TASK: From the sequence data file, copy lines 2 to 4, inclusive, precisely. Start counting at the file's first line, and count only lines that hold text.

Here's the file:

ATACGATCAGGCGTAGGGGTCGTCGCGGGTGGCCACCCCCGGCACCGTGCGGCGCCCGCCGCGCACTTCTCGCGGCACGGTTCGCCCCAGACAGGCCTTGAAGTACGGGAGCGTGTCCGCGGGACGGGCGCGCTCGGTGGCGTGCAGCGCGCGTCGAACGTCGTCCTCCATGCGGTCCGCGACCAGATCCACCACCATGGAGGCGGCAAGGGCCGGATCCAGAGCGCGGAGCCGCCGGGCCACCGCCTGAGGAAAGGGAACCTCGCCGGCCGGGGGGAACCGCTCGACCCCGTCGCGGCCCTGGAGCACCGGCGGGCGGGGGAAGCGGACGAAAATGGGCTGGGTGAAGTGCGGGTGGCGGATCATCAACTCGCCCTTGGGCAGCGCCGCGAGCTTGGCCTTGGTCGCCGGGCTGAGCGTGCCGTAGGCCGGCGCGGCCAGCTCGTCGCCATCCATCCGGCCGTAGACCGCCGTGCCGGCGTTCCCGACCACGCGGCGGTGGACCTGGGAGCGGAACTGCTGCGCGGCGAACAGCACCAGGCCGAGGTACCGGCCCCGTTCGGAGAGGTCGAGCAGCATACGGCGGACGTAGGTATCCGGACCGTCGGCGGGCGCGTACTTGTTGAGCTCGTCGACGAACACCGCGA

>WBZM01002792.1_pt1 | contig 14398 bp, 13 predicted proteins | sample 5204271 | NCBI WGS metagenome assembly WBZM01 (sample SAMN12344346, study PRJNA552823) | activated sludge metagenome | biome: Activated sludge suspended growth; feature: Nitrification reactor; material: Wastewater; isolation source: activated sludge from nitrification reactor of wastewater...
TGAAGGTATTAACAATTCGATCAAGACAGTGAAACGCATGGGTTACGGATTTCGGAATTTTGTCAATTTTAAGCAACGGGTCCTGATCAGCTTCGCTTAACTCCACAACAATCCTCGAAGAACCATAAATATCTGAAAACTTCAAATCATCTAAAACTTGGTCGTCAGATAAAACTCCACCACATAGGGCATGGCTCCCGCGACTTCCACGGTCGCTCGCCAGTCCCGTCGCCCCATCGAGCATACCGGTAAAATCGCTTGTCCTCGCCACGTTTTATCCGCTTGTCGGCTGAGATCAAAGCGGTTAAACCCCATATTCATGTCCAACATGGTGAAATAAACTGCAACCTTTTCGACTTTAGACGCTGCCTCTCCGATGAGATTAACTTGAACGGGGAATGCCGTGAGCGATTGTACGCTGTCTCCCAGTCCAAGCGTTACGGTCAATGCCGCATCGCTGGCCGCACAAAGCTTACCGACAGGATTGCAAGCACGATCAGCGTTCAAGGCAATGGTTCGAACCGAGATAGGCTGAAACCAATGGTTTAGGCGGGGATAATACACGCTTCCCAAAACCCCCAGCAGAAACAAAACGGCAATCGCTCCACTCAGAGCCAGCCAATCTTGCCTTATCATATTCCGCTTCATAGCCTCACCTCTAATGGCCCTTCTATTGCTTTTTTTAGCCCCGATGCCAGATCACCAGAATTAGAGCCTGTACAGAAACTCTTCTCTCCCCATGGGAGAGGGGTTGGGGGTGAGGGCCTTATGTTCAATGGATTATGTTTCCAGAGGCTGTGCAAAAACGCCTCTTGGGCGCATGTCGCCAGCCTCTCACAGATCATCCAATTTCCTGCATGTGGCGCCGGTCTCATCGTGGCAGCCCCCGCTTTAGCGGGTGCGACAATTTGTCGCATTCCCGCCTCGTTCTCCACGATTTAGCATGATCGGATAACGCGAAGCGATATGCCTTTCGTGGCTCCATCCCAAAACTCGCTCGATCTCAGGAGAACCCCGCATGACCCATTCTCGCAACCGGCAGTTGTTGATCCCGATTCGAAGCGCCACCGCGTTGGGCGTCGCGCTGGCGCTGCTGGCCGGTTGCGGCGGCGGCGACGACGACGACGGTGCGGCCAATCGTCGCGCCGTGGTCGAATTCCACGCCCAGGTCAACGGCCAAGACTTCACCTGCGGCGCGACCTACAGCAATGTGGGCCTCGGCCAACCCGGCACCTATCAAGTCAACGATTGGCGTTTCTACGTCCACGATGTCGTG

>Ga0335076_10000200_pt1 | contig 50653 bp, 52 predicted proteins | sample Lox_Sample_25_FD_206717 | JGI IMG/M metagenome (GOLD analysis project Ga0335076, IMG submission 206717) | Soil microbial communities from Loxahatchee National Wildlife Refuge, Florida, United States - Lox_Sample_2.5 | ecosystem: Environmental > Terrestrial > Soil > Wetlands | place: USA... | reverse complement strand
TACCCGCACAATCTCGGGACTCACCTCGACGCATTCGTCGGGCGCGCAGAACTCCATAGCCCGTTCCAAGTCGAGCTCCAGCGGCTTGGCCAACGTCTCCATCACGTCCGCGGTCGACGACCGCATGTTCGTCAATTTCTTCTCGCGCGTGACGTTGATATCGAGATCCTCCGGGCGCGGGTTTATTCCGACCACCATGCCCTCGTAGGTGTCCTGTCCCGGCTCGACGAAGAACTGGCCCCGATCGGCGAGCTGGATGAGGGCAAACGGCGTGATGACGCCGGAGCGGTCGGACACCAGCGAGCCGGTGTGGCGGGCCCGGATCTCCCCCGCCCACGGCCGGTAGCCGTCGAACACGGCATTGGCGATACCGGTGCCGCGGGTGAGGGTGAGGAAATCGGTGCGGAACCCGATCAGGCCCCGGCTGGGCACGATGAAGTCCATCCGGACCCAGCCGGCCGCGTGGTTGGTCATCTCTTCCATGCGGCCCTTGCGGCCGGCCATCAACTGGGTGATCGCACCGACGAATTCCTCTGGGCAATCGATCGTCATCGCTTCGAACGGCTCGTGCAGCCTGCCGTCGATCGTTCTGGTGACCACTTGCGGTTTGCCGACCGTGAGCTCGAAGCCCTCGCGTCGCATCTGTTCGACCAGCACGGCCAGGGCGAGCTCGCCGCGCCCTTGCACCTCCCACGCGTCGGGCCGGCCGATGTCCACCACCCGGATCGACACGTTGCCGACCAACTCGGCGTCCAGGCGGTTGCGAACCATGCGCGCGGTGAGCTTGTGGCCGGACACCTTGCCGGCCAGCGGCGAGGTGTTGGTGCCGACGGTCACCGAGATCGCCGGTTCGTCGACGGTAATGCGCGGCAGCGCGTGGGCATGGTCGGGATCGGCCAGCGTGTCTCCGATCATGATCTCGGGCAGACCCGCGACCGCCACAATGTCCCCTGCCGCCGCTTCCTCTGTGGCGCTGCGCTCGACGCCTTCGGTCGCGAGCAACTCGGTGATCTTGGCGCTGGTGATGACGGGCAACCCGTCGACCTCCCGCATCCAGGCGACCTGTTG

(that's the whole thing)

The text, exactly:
>WBZM01002792.1_pt1 | contig 14398 bp, 13 predicted proteins | sample 5204271 | NCBI WGS metagenome assembly WBZM01 (sample SAMN12344346, study PRJNA552823) | activated sludge metagenome | biome: Activated sludge suspended growth; feature: Nitrification reactor; material: Wastewater; isolation source: activated sludge from nitrification reactor of wastewater...
TGAAGGTATTAACAATTCGATCAAGACAGTGAAACGCATGGGTTACGGATTTCGGAATTTTGTCAATTTTAAGCAACGGGTCCTGATCAGCTTCGCTTAACTCCACAACAATCCTCGAAGAACCATAAATATCTGAAAACTTCAAATCATCTAAAACTTGGTCGTCAGATAAAACTCCACCACATAGGGCATGGCTCCCGCGACTTCCACGGTCGCTCGCCAGTCCCGTCGCCCCATCGAGCATACCGGTAAAATCGCTTGTCCTCGCCACGTTTTATCCGCTTGTCGGCTGAGATCAAAGCGGTTAAACCCCATATTCATGTCCAACATGGTGAAATAAACTGCAACCTTTTCGACTTTAGACGCTGCCTCTCCGATGAGATTAACTTGAACGGGGAATGCCGTGAGCGATTGTACGCTGTCTCCCAGTCCAAGCGTTACGGTCAATGCCGCATCGCTGGCCGCACAAAGCTTACCGACAGGATTGCAAGCACGATCAGCGTTCAAGGCAATGGTTCGAACCGAGATAGGCTGAAACCAATGGTTTAGGCGGGGATAATACACGCTTCCCAAAACCCCCAGCAGAAACAAAACGGCAATCGCTCCACTCAGAGCCAGCCAATCTTGCCTTATCATATTCCGCTTCATAGCCTCACCTCTAATGGCCCTTCTATTGCTTTTTTTAGCCCCGATGCCAGATCACCAGAATTAGAGCCTGTACAGAAACTCTTCTCTCCCCATGGGAGAGGGGTTGGGGGTGAGGGCCTTATGTTCAATGGATTATGTTTCCAGAGGCTGTGCAAAAACGCCTCTTGGGCGCATGTCGCCAGCCTCTCACAGATCATCCAATTTCCTGCATGTGGCGCCGGTCTCATCGTGGCAGCCCCCGCTTTAGCGGGTGCGACAATTTGTCGCATTCCCGCCTCGTTCTCCACGATTTAGCATGATCGGATAACGCGAAGCGATATGCCTTTCGTGGCTCCATCCCAAAACTCGCTCGATCTCAGGAGAACCCCGCATGACCCATTCTCGCAACCGGCAGTTGTTGATCCCGATTCGAAGCGCCACCGCGTTGGGCGTCGCGCTGGCGCTGCTGGCCGGTTGCGGCGGCGGCGACGACGACGACGGTGCGGCCAATCGTCGCGCCGTGGTCGAATTCCACGCCCAGGTCAACGGCCAAGACTTCACCTGCGGCGCGACCTACAGCAATGTGGGCCTCGGCCAACCCGGCACCTATCAAGTCAACGATTGGCGTTTCTACGTCCACGATGTCGTG

>Ga0335076_10000200_pt1 | contig 50653 bp, 52 predicted proteins | sample Lox_Sample_25_FD_206717 | JGI IMG/M metagenome (GOLD analysis project Ga0335076, IMG submission 206717) | Soil microbial communities from Loxahatchee National Wildlife Refuge, Florida, United States - Lox_Sample_2.5 | ecosystem: Environmental > Terrestrial > Soil > Wetlands | place: USA... | reverse complement strand